[00:44:27] She’s not a very present person all the time, especially when humans going through a lot of stuff. So if you can just be honest with yourself. At first, like if they demand something or manipulate, like, huh, they’re acting like I owe them this. Do I really owe them this? Would I expect Rick to owe that to his adult children?
[00:44:51] Would I expect my best friend or my sister to owe that to someone? And then, you know, then we can start standing on a more firm platform, I think. And I really, my heart goes out, this is a really tough situation. So, you know, if you can be gentle with yourself as you’re going through this too, this is like losing our, our daughter or grandkids or like all of that, it’s just like, Oh, the thought of like Adira and not loving me is just like, rips my heart out the other day.
[00:45:19] She didn’t want to talk to me. I was like, um, so, and she was, she had TV on. So that always wins. Not always. I assure you. Cathy. Yeah. So, so I think that there’s You know, as Cathy pointed out, these are tender situations. Um,
[00:45:46] I, the one about being asked for money, I, I think it’s useful as an example when it comes to the art of generosity.
[00:45:56] So if I know that I might be called on to provide some resource,
[00:46:10] my generous heart may, and there say, you know, I’m going to start budgeting a certain amount of flow. And it’s going to go into my kinship fund and my kinship fund is there for me as a generous person to be able to respond, not knee jerk, not all the time, not without mindful consideration, um, to facilitate something for someone I care about.
[00:46:46] Or with someone I care about. Um, I think money is one of the most chaotic energies on our planet. Right now, truthfully, I think if you, if you look at it as an both, uh, I’m, I’ve had enough of financial exposure in my life, um, that I understand a lot of the landscape, but as an energetic, sensitive person, the dynamics around money and debt and borrowing and things like this, we’re.
[00:47:17] It is very chaotic. It would be like every time you, you turned on the internet, you had a 5 percent chance of, of connecting to a zoom call instead of, you know, 99 percent chance. Um, I feel like money is as unreliable and an energy right now. So as a generous person, what I want to do is I have this kinship fund, and I have parameters for it.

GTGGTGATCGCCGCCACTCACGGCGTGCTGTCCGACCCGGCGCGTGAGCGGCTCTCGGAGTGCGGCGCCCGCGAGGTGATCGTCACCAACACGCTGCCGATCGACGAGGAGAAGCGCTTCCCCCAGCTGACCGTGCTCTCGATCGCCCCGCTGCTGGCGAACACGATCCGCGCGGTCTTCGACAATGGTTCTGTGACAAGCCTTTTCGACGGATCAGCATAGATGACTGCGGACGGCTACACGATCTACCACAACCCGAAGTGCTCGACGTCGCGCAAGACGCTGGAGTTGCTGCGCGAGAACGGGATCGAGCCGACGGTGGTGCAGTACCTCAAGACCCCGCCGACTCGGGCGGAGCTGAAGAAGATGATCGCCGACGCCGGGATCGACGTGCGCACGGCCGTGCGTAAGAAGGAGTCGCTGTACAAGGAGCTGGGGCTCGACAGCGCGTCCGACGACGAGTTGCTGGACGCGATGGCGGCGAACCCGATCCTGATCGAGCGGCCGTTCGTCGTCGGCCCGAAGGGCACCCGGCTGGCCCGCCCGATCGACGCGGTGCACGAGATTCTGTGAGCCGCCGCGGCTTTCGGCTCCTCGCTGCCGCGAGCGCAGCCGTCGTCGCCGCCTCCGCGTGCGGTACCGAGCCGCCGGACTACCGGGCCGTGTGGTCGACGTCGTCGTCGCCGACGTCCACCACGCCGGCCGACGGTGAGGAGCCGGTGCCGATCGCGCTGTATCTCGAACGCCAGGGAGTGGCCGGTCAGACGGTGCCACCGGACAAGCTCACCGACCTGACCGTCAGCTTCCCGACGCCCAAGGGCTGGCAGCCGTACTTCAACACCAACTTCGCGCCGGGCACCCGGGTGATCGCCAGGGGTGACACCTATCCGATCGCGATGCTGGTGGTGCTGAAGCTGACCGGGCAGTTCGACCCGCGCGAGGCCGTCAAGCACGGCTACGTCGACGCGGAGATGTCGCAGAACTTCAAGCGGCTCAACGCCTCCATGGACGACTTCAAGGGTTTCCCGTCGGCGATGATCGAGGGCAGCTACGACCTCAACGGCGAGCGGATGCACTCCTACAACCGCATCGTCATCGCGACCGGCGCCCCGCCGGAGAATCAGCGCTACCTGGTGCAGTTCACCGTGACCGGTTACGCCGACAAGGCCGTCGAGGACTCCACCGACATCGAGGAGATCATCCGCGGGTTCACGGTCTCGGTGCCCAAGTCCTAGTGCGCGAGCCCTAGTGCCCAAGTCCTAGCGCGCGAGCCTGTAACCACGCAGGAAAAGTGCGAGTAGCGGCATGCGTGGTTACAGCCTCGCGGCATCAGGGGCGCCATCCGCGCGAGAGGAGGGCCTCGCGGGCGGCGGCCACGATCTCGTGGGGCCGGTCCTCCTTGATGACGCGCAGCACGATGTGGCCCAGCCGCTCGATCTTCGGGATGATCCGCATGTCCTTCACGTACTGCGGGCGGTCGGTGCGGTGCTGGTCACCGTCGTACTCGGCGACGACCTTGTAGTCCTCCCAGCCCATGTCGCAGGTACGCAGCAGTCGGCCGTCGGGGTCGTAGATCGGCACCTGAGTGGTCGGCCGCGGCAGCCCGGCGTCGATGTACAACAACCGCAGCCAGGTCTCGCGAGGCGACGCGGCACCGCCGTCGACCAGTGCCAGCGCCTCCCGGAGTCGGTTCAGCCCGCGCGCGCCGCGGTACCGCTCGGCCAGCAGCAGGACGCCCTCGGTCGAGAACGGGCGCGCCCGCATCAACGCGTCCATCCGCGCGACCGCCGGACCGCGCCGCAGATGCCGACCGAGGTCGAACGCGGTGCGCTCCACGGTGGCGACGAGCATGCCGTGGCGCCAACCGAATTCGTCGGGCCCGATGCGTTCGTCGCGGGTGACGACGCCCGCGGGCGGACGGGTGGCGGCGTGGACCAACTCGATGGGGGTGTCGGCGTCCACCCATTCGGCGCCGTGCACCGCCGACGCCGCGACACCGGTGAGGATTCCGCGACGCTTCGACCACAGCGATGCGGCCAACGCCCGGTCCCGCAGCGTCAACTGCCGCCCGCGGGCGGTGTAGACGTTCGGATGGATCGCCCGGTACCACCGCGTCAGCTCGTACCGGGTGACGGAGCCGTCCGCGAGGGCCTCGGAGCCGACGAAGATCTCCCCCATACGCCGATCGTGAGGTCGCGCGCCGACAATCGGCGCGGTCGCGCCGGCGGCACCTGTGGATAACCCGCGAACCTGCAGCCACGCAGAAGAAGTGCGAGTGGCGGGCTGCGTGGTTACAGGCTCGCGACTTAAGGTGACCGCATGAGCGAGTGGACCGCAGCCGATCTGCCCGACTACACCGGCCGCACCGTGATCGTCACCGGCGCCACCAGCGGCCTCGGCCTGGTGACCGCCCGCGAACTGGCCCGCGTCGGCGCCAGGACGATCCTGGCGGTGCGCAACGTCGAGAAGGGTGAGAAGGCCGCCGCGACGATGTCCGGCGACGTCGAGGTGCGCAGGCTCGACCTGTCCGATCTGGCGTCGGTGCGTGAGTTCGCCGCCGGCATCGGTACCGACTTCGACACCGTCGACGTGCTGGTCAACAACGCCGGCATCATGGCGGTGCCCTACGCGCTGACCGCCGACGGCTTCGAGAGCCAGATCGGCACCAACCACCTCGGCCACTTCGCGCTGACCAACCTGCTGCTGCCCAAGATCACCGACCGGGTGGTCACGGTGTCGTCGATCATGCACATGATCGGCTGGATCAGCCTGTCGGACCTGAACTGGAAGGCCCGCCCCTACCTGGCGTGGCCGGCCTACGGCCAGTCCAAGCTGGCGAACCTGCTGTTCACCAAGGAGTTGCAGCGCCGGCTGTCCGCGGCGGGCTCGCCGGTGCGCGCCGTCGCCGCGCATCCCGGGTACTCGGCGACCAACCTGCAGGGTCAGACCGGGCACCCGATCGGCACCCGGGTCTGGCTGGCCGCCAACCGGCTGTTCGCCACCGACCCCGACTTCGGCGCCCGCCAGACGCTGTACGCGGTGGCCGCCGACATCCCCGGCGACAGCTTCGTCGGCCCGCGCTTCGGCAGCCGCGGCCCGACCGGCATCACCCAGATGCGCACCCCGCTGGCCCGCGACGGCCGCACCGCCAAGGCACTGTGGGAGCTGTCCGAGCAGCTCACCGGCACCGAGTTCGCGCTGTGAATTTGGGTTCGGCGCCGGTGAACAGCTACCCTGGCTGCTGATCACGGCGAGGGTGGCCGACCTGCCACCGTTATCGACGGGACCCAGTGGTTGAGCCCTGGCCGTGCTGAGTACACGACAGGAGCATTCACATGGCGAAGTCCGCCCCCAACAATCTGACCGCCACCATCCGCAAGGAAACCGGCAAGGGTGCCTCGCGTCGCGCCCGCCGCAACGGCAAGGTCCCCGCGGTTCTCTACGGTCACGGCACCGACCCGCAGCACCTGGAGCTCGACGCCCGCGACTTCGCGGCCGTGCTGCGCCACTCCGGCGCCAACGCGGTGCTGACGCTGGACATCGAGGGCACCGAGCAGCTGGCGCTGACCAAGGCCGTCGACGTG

[00:47:43] One, I never loan from it.
[00:47:49] You can’t borrow money from me. Hey, I’m, I’m hearing your need, and just, just so that we clear this up, I never loan money to anyone. It doesn’t work for me. It ends up being something that is, is a bit like if you asked me to, To hold on to something that’s going to rot after a week or so, like that’s the way it works for me.
[00:48:19] And so I have, I have a small fund that I keep for emergencies and for things like this. And, um, so let’s talk about. You know what we can do with this now. This is this is me how I’ve I remember generously saying yes to somebody. I knew his need. I knew it could make a big difference. I, I loaned him 1500.
[00:48:45] It did not get paid back for he was supposed to pay me back for in like six weeks. I think he paid me back. My sense is yes, he did pay me back. It was over three years later. So imagine. I, as a generous person, am now impacted because I did something, um, without really feeling into it. I would have gladly given him the 1, 500, but he came to me as a loan.
[00:49:18] Now, that’s on me, okay? I didn’t know myself as well as I do now. And as the art of generosity is knowing, well, what actually feels okay for me? Um… And if you are not aware of the limits, explore those. And when you, and we’re going to, we’re going to take a break here for about seven minutes, um, if you resent a certain something, okay.
[00:49:51] That’s a real indicator light and that’s one of the things that, that in the art of generosity, how do we know when we’re out of our, um, essential nature and are being pulled or obligated or something? And if I’m clear that, you know, a lot of what people call being generous is actually obligation and exchange and, um, even within families.